Wednesday, March 4, 2015

Documentaries are Taking Over the World!

We’ve seen how documentaries have, literally since their beginning, adopted the techniques of fictional filmmaking. 

In the twenty-first century, though, fictional movie-makers have adopted the techniques of documentarians, so as to present their subject-matter in a “realistic” manner. 

© Corbis.  All Rights Reserved.
This is seen in part, with the prominence of the mockumentary – a fictional story presented as though it were documenting actual events.  It’s generally believed that the first movie of this type was This is Spinal Tap, directed by Rob Reiner in 1984, about a down-and-out heavy-metal rock group.  However, Real Life, from Albert Brooks a few years earlier, is probably the first theatrical mockumentary. 

Years later, some of the Spinal Tap cast- and crew-members made a series of mockumentaries, lampooning amateur theatre, pet shows, and folk music

The mockumentary didn’t become mainstream until the early two-thousands, however, with the success of the Office TV program in Britain and the U.S.  It spawned several other comedy-mockumentaries, notably Parks and Recreation and Modern Family.  Canada had its own obscene Trailer Park Boys, a big hit here in spite of its initially limited broadcast availability.   

Not gratuitous.  Really

Around the same time, the box-office smash Borat arrived at cinemas – a mockumentary that skirted the line between reality and fiction.  The title character, played by Sacha Baron Cohen, was a fictional creation, a Kazakhstani reporter visiting the U.S. who was also apparently in complete ignorance of American social customs.  But the Americans with whom he interacted were unaware of Cohen’s real identity, and so their shocked and embarrassed reactions to “Borat’s” misbehaviour appeared to be genuine.  In effect, everyone but the star of Borat were real people who became part of a fictional narrative (though I noticed some staging of scenes in the film).

Not all mockumentaries have been comedies.  In 1999, the Blair Witch Project initiated the “found-footage” genre, supposedly depicting a group of young friends and their ill-fated attempt to videotape supernatural events in the woods.  Marketed initially as a “true story”, the film went on to be a smash, and was followed a few years later by Cloverfield and Chronicle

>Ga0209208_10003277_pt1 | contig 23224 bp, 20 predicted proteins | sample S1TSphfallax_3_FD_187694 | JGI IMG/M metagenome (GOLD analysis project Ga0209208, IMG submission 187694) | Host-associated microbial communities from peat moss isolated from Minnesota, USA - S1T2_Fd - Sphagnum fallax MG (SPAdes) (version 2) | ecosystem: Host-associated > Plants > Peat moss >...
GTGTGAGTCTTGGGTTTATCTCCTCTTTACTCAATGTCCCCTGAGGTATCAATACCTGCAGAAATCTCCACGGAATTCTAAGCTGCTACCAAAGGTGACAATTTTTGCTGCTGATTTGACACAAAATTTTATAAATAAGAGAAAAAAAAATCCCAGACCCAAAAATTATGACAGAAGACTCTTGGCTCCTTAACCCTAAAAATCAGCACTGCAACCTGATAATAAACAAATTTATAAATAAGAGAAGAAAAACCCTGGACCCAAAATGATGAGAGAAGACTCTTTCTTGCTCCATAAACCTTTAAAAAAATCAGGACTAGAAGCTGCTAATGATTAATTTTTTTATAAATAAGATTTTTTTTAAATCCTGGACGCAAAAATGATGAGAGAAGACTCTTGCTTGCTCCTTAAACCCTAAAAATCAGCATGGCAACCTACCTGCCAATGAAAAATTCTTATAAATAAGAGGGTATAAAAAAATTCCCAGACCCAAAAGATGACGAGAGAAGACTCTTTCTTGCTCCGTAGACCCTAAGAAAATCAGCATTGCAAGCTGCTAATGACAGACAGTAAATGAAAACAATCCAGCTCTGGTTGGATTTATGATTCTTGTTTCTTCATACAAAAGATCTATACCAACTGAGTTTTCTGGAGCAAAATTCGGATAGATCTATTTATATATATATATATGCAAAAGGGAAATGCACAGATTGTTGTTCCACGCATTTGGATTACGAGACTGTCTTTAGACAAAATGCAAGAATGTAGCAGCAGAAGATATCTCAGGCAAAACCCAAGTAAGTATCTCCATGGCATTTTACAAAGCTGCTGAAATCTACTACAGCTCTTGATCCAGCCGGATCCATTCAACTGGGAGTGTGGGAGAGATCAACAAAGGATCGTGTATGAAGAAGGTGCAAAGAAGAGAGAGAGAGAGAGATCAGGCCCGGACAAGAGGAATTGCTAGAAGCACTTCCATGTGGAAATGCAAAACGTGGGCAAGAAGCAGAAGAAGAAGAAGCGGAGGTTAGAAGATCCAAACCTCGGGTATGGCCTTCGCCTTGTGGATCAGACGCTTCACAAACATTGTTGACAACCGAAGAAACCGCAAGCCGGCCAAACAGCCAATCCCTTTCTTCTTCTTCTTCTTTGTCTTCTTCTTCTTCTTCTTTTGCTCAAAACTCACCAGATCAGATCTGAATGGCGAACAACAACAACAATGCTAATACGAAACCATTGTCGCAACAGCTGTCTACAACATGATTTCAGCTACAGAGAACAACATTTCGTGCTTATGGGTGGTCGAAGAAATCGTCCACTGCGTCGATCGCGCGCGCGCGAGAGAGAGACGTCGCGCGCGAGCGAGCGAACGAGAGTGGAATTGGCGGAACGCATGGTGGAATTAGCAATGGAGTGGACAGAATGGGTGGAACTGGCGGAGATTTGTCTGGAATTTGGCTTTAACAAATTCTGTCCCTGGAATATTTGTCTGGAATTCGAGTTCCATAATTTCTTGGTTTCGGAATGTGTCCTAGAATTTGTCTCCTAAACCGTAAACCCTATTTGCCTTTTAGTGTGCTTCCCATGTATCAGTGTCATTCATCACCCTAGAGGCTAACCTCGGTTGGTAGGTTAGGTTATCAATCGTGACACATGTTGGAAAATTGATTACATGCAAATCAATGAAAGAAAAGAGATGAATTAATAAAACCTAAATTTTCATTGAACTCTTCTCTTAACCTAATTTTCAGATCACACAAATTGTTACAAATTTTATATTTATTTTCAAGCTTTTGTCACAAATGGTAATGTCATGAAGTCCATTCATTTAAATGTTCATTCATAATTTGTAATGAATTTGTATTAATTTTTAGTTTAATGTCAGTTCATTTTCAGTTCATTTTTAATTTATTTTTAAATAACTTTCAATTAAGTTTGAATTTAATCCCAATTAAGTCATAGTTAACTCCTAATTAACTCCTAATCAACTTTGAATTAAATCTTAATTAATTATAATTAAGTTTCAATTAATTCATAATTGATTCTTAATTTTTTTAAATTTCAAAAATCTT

The more significant part of this trend, however, is how the documentary “effect” has been incorporated into mainstream filmmaking.  The 2009 South African film District Nine, is initially presented as a “investigative” TV documentary about the appearance of an alien spacecraft over Cape Town.  As the movie progresses, however, the narrative incorporates scenes that couldn't be a part of a documentary – yet the documentary effects (handheld-cameras, subjects momentarily going out of focus, and the notorious lens glare) are maintained throughout. 

It is almost uncommon nowadays to see a mainstream feature that doesn't include at least some of these documentary touches.  It is common enough on TV as well. In the remake of the Battlestar Galactica sci-fi series, insert shots of the fleet moving through space, are presented as though the camera operator is zooming back and forth over the spacecraft. The images are computer-generated, of course, and so this seemingly haphazard camera-work is as contrived as the space-ships themselves. 

TV commercials similarly employ the shaky, out-of-focus, lens-glare contrivances to convey the “authenticity” of their subjects. 

Stay Real, Man

The irony, of course, as that the widespread use of the handheld camera is dependent upon movie-technology – the Steadicam – a shock-absorbing mechanism that prevents nauseating flutter in the images. The technology of movie-making has now advanced to the extent that films and programs can be made to seem convincingly makeshift. 

These effects have been imported into movies less so due to successful documentary features such as the Thin Blue Line or even Ken Burns’ Civil War (which applied fiction and theatricality to factual subject-matter).  It was instead due to the influence of cable-news and the consequence omnipresence of “on-the-spot” reporting.  These resultant images, captured by handheld or even amateur videographers, were inevitably shaky, out-of-focus and glary.  Subliminally it seems, prolonged exposure to such imagery has conditioned audiences to view the well-composed and relatively static cinematography of past times, as insufficiently realistic.  The irony there is that making a fictional movie seem like a documentary, is more artificial still.  

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